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Declarative Programming. How to use PROLOG environment. Autumn 2012. Getting a PROLOG interpreter - SWI-Prolog. Freely available from Getting a PROLOG interpreter - SWI-Prolog. Freely available from under GNU license

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Declarative programming

Declarative Programming

How to use PROLOG


Autumn 2012

Getting a prolog interpreter swi prolog
Getting a PROLOG interpreter - SWI-Prolog

Freely available from

Getting a prolog interpreter swi prolog1
Getting a PROLOG interpreter - SWI-Prolog

  • Freely available from under GNU license

  • 5.* versions already does not seem to have apparent problems

  • This will be the "official version" used for this course

  • Comes as an installation, although just copying the directories seems to be ok

  • Includes graphical components - if you

    wish, you may use them

  • Includes a number of nice predicates

    not required by Prolog standard, but the

    use of them in home assignments

    may be limited

Getting a prolog interpreter swi prolog2
Getting a PROLOG interpreter - SWI-Prolog

  • A SWI-Prolog-Editor for Windows is also available

  • Not necessary, but might be useful

Getting a prolog interpreter sicstus prolog
Getting a PROLOG interpreter - Sicstus Prolog

Available from

Getting a prolog interpreter sicstus prolog1
Getting a PROLOG interpreter - Sicstus Prolog

  • Available from

  • Unfortunately not free any more (even educational licenses)

  • You can get a 30-day evaluation version

  • Might be better that SWI-Prolog (this was true some time

    ago, but SWI-Prolog has improved a lot)

  • Installation is required

  • With few exceptions programs

    are compatible with SWI-Prolog

    (if you don't use non-stadard


Getting a prolog interpreter other
Getting a PROLOG interpreter - other

Other interpreters are available. You may use them, but compatibility with SWI-Prolog is your problem.

The beginning
The beginning

When starting the interpreter you will see something like this:

You can load an existing prolog program (assuming its name

is '') by typing:

[your_program]. or ['']. or

consult(your_program). or consult('your_program').

and pressing <Enter>

Loading a prolog program
Loading a prolog program

  • The dot ('.') at the end of input command is mandatory

  • You must use apostrophes around file name, if it contains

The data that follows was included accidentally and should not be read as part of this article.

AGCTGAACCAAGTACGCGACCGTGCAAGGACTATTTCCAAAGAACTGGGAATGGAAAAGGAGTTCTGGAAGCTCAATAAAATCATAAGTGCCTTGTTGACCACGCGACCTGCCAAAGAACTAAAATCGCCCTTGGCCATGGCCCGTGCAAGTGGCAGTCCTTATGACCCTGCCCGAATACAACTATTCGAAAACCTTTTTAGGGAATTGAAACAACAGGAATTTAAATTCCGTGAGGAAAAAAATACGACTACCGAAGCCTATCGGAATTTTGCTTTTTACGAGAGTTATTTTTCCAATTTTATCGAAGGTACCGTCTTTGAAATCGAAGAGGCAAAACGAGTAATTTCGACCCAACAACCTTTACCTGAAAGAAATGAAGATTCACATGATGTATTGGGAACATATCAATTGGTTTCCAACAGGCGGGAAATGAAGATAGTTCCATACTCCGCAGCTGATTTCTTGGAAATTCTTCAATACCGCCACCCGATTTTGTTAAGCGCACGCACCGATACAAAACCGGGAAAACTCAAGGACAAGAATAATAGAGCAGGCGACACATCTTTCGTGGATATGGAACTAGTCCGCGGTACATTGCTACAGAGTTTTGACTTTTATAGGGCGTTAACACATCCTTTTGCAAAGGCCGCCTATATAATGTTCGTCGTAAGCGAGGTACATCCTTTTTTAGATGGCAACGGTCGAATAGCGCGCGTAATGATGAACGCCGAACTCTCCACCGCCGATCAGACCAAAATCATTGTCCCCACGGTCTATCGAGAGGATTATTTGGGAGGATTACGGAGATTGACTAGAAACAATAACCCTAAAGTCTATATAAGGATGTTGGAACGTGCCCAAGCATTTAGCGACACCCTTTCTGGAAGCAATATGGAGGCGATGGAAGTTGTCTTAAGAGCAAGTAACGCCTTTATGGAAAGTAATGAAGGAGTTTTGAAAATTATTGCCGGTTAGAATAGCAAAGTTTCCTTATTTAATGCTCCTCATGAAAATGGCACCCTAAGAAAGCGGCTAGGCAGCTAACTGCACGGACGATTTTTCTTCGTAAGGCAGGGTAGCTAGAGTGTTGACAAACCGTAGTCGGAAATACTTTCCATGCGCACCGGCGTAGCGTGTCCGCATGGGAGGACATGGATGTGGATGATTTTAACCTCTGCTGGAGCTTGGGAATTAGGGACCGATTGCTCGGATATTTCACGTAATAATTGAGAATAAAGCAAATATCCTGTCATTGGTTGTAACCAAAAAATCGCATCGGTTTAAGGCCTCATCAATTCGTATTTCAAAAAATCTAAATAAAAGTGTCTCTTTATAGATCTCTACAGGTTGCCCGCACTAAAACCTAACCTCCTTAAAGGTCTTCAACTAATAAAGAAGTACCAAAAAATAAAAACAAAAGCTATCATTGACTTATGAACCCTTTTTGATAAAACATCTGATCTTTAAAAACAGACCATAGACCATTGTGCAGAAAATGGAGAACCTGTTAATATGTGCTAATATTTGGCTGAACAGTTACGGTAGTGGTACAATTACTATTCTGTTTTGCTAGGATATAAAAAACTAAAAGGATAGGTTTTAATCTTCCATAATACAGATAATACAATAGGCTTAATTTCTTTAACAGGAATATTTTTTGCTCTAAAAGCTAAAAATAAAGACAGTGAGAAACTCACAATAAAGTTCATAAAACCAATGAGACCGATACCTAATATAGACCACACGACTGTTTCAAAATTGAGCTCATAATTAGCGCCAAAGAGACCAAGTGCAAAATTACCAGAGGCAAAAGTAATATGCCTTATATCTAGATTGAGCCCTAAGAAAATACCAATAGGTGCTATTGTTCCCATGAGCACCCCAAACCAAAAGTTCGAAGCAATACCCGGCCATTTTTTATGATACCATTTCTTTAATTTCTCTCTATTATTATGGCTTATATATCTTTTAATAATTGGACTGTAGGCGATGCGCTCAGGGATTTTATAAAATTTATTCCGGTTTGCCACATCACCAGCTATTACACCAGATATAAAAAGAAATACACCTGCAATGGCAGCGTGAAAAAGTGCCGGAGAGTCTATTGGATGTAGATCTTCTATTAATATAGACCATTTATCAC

special symbols (e.g. '.')

  • '.pl' is considered a native extension for prolog files and may

    be omitted (some interpreters use other native extensions,

    e.g. '.pro')

  • you can load several programs simultaneously, e.g.


  • pay attention to warning and

    error messages

  • consult in SWI-Prolog seems

    to correspond to the standard

    predicate reconsult, which

    here is missing

Writing a prolog program
Writing a prolog program

  • You can write a new prolog program by using command

    [user]. or consult(user).

  • This means you should not use names 'user' and ''

    for your program files :)

  • Saving and reusing of a program composed in this way

    might be difficult or impossible (depending from interpreter

    you are using)

  • To terminate the writing and to return to prolog prompt use

    <Ctrl>+D (although just typing

    of single '.' works in some


Executing queries
Executing queries

  • When the program is loaded you may give queries to

    prolog interpreter, e.g. rule1(a).

  • Queries also must terminate with dot ('.')

  • Depending from the query you will receiver either answer

    yes or no (or get a 'stack owerflow' message or never any

    result at all :)

Executing queries1
Executing queries

  • Basically yes/no are the sole results a logic programming

    language is expected to produce (but later you will find out that

    Prolog actually has some basic input/output facilities)

  • Still, if your query includes a variable (e.g. rule1(X).), in the

    'yes' case prolog will produce a value for this variable that

    makes the query true

  • Now, if you continue

    with '.' the query will


  • If you continue with ';'

    the prolog will look for

    other possibilities to

    satisfy the same


Terminating the session
Terminating the session

  • Somehow this is tricky. The correct way to do this is to

    use command halt. (somehow not the most intuitive

    name for this...)

  • And <Ctrl>+Z will do as nicely...